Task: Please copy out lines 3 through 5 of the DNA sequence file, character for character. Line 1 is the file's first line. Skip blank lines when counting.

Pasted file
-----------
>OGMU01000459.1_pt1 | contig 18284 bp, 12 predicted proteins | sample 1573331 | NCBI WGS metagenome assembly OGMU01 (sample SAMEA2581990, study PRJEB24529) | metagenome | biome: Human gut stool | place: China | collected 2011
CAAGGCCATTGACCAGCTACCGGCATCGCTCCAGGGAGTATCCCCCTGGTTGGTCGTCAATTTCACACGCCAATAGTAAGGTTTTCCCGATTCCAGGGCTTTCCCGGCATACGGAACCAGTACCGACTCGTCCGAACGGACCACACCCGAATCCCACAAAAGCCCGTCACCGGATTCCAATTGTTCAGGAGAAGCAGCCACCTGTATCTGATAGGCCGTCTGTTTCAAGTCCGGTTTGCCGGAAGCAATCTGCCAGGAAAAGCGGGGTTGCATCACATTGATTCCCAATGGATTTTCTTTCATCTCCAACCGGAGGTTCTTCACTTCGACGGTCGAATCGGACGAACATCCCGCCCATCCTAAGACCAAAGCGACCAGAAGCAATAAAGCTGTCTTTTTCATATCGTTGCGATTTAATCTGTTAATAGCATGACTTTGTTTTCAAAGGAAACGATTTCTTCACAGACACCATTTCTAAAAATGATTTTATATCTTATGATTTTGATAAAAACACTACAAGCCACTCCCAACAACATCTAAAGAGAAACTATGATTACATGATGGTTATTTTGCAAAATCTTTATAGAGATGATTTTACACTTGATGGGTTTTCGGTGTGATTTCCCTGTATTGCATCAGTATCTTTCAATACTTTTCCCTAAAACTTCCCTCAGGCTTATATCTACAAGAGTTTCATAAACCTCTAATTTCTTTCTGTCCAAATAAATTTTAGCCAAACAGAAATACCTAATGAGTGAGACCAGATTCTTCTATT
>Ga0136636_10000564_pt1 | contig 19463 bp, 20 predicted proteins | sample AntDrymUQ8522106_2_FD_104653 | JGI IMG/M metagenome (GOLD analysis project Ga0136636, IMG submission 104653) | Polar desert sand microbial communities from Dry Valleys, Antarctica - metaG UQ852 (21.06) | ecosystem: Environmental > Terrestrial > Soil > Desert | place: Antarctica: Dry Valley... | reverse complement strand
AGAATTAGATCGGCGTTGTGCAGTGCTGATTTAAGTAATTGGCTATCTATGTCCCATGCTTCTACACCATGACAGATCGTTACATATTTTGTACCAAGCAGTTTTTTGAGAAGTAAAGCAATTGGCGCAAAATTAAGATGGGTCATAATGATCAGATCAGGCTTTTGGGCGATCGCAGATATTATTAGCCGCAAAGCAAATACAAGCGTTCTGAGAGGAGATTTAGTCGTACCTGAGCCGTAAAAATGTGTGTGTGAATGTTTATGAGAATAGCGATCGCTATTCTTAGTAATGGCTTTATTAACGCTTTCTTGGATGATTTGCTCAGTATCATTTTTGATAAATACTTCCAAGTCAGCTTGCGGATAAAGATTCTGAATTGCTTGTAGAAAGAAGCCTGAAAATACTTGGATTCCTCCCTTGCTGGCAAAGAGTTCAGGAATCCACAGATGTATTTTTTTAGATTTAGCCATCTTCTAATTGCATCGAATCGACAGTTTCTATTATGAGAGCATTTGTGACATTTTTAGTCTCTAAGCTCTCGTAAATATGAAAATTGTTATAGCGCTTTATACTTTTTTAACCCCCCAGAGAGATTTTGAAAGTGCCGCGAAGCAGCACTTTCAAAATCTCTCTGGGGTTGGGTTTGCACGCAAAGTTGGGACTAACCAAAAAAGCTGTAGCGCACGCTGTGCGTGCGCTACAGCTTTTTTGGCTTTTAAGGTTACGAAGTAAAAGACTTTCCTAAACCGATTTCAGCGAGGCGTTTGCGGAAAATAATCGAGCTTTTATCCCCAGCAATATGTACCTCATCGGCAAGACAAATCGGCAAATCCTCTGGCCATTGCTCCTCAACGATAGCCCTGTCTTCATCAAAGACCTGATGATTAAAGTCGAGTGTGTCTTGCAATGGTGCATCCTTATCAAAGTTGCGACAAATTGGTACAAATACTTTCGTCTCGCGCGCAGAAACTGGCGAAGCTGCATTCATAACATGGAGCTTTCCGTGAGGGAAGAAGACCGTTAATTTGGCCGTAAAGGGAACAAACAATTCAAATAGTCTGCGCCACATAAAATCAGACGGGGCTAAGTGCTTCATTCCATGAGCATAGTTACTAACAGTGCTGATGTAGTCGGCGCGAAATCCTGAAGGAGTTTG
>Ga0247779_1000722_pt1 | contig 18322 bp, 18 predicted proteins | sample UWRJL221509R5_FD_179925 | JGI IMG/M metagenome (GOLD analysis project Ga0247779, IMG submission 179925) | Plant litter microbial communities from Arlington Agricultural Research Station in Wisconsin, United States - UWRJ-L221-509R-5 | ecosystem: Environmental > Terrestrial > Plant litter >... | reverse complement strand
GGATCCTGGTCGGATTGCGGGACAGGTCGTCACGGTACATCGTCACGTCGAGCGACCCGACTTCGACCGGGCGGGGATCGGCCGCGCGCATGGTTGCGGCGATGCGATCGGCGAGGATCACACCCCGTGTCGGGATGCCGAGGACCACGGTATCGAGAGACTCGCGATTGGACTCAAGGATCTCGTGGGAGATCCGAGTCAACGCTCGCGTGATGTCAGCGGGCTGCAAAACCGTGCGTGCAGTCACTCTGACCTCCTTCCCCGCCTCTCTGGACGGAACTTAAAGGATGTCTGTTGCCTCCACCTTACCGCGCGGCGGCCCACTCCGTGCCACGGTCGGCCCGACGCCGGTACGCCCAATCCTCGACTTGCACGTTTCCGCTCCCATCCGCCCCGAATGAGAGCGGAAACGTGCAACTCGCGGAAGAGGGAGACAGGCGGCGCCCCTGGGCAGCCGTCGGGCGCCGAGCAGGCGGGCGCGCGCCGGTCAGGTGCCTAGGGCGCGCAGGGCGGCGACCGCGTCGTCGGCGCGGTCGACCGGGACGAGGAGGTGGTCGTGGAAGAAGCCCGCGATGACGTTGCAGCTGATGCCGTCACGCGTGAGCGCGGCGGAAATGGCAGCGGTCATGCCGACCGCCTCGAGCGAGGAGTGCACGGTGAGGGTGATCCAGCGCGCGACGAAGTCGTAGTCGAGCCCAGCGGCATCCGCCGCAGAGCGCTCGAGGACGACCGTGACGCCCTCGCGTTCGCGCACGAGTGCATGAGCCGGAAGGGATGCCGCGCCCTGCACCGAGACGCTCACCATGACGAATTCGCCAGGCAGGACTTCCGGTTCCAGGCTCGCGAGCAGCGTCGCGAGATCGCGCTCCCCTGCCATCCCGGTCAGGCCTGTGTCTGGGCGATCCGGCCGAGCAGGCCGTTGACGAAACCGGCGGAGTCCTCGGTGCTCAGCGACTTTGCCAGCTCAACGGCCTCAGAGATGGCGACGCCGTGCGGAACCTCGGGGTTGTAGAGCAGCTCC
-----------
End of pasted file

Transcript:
>Ga0136636_10000564_pt1 | contig 19463 bp, 20 predicted proteins | sample AntDrymUQ8522106_2_FD_104653 | JGI IMG/M metagenome (GOLD analysis project Ga0136636, IMG submission 104653) | Polar desert sand microbial communities from Dry Valleys, Antarctica - metaG UQ852 (21.06) | ecosystem: Environmental > Terrestrial > Soil > Desert | place: Antarctica: Dry Valley... | reverse complement strand
AGAATTAGATCGGCGTTGTGCAGTGCTGATTTAAGTAATTGGCTATCTATGTCCCATGCTTCTACACCATGACAGATCGTTACATATTTTGTACCAAGCAGTTTTTTGAGAAGTAAAGCAATTGGCGCAAAATTAAGATGGGTCATAATGATCAGATCAGGCTTTTGGGCGATCGCAGATATTATTAGCCGCAAAGCAAATACAAGCGTTCTGAGAGGAGATTTAGTCGTACCTGAGCCGTAAAAATGTGTGTGTGAATGTTTATGAGAATAGCGATCGCTATTCTTAGTAATGGCTTTATTAACGCTTTCTTGGATGATTTGCTCAGTATCATTTTTGATAAATACTTCCAAGTCAGCTTGCGGATAAAGATTCTGAATTGCTTGTAGAAAGAAGCCTGAAAATACTTGGATTCCTCCCTTGCTGGCAAAGAGTTCAGGAATCCACAGATGTATTTTTTTAGATTTAGCCATCTTCTAATTGCATCGAATCGACAGTTTCTATTATGAGAGCATTTGTGACATTTTTAGTCTCTAAGCTCTCGTAAATATGAAAATTGTTATAGCGCTTTATACTTTTTTAACCCCCCAGAGAGATTTTGAAAGTGCCGCGAAGCAGCACTTTCAAAATCTCTCTGGGGTTGGGTTTGCACGCAAAGTTGGGACTAACCAAAAAAGCTGTAGCGCACGCTGTGCGTGCGCTACAGCTTTTTTGGCTTTTAAGGTTACGAAGTAAAAGACTTTCCTAAACCGATTTCAGCGAGGCGTTTGCGGAAAATAATCGAGCTTTTATCCCCAGCAATATGTACCTCATCGGCAAGACAAATCGGCAAATCCTCTGGCCATTGCTCCTCAACGATAGCCCTGTCTTCATCAAAGACCTGATGATTAAAGTCGAGTGTGTCTTGCAATGGTGCATCCTTATCAAAGTTGCGACAAATTGGTACAAATACTTTCGTCTCGCGCGCAGAAACTGGCGAAGCTGCATTCATAACATGGAGCTTTCCGTGAGGGAAGAAGACCGTTAATTTGGCCGTAAAGGGAACAAACAATTCAAATAGTCTGCGCCACATAAAATCAGACGGGGCTAAGTGCTTCATTCCATGAGCATAGTTACTAACAGTGCTGATGTAGTCGGCGCGAAATCCTGAAGGAGTTTG
>Ga0247779_1000722_pt1 | contig 18322 bp, 18 predicted proteins | sample UWRJL221509R5_FD_179925 | JGI IMG/M metagenome (GOLD analysis project Ga0247779, IMG submission 179925) | Plant litter microbial communities from Arlington Agricultural Research Station in Wisconsin, United States - UWRJ-L221-509R-5 | ecosystem: Environmental > Terrestrial > Plant litter >... | reverse complement strand